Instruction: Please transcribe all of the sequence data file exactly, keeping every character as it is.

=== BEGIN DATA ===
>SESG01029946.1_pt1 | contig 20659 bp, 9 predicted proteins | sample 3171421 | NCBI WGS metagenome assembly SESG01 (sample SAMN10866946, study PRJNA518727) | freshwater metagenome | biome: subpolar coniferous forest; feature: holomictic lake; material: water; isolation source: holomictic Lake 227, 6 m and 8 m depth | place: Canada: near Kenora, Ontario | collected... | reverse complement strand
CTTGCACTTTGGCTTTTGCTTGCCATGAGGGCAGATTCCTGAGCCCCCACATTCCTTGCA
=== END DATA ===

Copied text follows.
>SESG01029946.1_pt1 | contig 20659 bp, 9 predicted proteins | sample 3171421 | NCBI WGS metagenome assembly SESG01 (sample SAMN10866946, study PRJNA518727) | freshwater metagenome | biome: subpolar coniferous forest; feature: holomictic lake; material: water; isolation source: holomictic Lake 227, 6 m and 8 m depth | place: Canada: near Kenora, Ontario | collected... | reverse complement strand
CTTGCACTTTGGCTTTTGCTTGCCATGAGGGCAGATTCCTGAGCCCCCACATTCCTTGCA